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The invention of the sneaker was pretty much a direct result of the discovery of rubber vulcanization (Charles Goodyear), and the invention of the lock-stitch sewing machine (Elias Howe). One of the applications of vulcanized rubber that had huge popularity after its development was waterproof boots. Although these boots were very good for times when it was raining, or when one had to slog through muddy fields and paths, they were heavy, and quite warm.

Charles Goodyear's son, Charles Jr., was aware of the problems inherent with the design of the boots, and for some time tried to find an inexpensive way to affix light canvas tops to the waterproof rubber shoe bottoms. When he learned of his friend Elias Howe's success with the sewing machine, which was able to sew thick pieces of leather with ease, he knew he had found the solution.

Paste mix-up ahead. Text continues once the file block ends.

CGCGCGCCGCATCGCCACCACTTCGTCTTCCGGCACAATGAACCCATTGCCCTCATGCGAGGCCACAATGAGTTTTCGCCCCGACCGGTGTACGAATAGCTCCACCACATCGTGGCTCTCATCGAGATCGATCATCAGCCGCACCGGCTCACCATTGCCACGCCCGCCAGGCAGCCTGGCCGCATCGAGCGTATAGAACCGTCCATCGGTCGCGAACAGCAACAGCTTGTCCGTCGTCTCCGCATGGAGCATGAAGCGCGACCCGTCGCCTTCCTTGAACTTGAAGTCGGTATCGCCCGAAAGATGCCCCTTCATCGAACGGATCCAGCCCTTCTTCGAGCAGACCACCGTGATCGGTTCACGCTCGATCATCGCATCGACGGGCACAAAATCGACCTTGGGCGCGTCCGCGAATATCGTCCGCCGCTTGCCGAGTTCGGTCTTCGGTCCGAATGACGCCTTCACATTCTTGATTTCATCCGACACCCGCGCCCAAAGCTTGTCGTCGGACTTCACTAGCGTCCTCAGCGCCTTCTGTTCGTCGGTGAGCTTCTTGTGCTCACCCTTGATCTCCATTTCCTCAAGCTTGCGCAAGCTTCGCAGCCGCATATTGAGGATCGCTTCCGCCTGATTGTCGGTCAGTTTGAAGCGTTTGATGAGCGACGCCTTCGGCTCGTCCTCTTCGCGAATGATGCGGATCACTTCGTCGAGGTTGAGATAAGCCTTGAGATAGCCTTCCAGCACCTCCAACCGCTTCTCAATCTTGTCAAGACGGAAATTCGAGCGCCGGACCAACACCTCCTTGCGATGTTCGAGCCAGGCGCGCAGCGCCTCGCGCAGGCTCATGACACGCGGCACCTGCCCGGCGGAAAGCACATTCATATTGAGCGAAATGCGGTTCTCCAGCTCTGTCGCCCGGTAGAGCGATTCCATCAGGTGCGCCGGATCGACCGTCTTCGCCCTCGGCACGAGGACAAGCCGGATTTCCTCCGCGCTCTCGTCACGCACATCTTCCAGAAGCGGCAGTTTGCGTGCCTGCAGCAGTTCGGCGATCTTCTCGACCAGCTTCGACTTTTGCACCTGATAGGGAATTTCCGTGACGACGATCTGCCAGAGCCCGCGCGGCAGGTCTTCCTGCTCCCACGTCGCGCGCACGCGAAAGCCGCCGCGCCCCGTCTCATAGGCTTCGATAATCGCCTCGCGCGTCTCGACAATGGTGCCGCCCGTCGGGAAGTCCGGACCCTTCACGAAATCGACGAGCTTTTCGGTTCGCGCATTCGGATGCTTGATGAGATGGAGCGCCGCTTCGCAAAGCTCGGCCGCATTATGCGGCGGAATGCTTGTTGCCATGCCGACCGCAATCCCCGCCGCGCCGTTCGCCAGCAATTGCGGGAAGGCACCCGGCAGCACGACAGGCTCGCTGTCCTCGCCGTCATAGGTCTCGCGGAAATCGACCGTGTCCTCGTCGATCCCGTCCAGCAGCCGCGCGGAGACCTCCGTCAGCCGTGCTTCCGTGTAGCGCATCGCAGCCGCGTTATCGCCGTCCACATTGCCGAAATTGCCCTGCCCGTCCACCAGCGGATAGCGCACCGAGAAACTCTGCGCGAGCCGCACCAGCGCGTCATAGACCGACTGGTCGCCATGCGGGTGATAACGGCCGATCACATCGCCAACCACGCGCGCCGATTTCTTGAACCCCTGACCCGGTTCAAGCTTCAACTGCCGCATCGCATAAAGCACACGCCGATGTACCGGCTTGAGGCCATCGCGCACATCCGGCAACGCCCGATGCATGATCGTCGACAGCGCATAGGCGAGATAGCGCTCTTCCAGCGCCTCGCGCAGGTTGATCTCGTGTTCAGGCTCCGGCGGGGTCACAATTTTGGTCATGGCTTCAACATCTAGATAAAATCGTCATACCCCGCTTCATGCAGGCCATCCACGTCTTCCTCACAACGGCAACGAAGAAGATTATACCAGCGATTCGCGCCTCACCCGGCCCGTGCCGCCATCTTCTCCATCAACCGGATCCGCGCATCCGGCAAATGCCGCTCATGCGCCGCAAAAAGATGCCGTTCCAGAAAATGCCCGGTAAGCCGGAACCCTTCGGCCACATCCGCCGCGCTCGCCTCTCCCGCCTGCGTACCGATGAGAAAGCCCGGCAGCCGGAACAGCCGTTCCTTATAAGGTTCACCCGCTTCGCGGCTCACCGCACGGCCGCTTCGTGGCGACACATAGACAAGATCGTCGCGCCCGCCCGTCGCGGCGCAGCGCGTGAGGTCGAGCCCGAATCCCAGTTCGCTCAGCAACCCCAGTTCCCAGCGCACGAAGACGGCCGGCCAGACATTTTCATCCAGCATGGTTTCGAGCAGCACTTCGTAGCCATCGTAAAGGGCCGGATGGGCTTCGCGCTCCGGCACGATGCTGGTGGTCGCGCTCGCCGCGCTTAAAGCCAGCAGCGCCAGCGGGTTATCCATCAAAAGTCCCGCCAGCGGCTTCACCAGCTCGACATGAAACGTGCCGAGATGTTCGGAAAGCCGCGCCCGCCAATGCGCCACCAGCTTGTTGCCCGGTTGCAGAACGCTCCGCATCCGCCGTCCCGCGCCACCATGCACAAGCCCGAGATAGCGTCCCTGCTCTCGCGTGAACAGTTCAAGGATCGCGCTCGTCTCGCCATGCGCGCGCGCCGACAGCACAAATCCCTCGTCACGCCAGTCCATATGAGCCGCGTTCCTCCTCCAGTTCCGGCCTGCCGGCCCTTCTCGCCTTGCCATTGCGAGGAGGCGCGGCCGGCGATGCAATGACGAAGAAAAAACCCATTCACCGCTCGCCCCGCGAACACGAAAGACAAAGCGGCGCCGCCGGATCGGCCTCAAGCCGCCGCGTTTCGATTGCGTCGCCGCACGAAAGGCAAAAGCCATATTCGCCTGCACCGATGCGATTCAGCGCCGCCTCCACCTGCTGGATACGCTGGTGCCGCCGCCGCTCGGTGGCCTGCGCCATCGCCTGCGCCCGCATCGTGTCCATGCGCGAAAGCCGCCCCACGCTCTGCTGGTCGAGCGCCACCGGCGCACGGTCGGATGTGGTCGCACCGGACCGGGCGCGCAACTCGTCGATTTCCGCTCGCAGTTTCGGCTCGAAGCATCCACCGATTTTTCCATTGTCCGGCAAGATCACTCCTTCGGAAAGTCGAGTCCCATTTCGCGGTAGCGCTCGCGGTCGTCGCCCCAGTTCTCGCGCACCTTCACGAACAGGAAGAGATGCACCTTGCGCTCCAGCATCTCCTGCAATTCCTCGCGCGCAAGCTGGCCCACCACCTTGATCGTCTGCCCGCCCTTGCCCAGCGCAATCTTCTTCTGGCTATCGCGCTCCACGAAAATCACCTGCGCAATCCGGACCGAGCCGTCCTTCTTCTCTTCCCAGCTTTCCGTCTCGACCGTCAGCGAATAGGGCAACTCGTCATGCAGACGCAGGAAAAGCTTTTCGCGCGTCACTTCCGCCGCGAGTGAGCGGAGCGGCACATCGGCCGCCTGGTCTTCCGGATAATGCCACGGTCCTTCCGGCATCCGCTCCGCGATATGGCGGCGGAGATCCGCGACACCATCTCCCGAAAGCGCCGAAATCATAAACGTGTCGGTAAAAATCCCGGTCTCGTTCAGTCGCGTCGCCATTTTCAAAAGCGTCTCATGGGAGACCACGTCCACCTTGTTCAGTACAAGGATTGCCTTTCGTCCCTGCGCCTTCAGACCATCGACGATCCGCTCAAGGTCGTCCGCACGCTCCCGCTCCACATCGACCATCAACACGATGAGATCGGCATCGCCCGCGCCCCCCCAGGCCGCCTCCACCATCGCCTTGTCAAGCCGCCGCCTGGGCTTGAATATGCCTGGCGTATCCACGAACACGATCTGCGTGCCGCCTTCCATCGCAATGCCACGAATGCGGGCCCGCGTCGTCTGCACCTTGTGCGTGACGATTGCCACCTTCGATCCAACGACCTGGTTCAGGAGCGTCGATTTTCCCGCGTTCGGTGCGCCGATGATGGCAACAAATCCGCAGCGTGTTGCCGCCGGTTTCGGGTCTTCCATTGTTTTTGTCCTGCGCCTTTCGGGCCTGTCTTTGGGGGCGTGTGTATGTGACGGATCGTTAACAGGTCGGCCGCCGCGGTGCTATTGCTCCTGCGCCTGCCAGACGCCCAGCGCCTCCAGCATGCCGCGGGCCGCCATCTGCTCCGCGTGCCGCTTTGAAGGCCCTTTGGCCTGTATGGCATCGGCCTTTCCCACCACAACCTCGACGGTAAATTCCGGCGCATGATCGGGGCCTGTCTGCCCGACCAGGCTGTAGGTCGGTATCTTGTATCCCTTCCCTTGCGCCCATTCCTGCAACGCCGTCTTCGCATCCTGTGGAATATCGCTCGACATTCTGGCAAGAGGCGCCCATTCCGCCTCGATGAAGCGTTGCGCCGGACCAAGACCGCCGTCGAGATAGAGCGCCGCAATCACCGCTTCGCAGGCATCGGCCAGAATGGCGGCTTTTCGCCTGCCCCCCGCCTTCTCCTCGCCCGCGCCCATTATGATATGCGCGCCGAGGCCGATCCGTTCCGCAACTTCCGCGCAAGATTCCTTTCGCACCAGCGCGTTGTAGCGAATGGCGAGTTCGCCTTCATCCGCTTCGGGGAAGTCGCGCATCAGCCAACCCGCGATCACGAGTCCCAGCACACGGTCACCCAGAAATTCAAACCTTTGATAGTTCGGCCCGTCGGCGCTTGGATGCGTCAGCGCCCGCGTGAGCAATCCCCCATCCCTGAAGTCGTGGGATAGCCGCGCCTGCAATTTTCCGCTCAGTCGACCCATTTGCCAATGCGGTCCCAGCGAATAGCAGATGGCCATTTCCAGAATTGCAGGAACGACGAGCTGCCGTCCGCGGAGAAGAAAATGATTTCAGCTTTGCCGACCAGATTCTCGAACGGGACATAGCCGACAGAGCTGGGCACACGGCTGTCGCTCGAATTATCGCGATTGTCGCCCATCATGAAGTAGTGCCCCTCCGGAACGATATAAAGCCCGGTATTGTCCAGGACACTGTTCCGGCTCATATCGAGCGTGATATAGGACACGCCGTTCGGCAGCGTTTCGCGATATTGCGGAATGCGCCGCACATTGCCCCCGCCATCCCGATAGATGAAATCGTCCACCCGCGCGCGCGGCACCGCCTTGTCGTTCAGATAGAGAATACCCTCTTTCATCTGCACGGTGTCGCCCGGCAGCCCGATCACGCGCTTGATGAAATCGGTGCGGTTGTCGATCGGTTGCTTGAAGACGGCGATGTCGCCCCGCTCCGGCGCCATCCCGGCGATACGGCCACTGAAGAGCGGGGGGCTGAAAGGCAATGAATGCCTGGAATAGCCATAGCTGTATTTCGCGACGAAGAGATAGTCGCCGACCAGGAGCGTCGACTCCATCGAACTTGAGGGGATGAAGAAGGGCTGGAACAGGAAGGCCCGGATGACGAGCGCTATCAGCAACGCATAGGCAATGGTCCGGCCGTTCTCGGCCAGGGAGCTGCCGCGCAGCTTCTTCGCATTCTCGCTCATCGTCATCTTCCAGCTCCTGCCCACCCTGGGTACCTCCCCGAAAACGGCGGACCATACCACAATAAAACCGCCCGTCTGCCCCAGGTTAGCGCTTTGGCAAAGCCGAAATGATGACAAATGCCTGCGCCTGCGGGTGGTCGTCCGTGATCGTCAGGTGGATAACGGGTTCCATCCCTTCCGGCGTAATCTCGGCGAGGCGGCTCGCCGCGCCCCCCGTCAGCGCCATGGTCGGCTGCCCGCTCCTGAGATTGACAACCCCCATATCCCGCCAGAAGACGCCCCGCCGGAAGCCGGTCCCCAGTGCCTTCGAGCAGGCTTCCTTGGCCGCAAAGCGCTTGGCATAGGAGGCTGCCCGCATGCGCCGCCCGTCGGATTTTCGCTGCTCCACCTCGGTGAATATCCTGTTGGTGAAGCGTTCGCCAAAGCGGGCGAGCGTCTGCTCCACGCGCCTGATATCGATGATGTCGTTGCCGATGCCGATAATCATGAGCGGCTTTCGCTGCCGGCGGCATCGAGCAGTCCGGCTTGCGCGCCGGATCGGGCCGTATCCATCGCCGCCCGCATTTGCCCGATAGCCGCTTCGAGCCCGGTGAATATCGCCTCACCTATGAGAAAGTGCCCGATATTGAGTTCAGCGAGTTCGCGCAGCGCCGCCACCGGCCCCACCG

The first pair of sneakers, called plimsolls, were manufactured in the 1870s, and have enjoyed much success, and many revisions since that time.

The term "sneaker", though, didn't come into use until about 1917, when U.S. Rubber began producing a shoe called Keds. The name sneaker came from the shoe's quiet motion, allowing someone wearing Keds to sneak up on other people. The word was coined by a marketing man for N. W. Ayer & Sons, Henry Nelson McKinney.

In modern parlance, sneakers may also sometimes be called tennis shoes. In the UK, they may still be referred to as plimsolls, or trainers.

Buchman & Groves, Fifty discoveries that changed the world. Scholastic, 1988.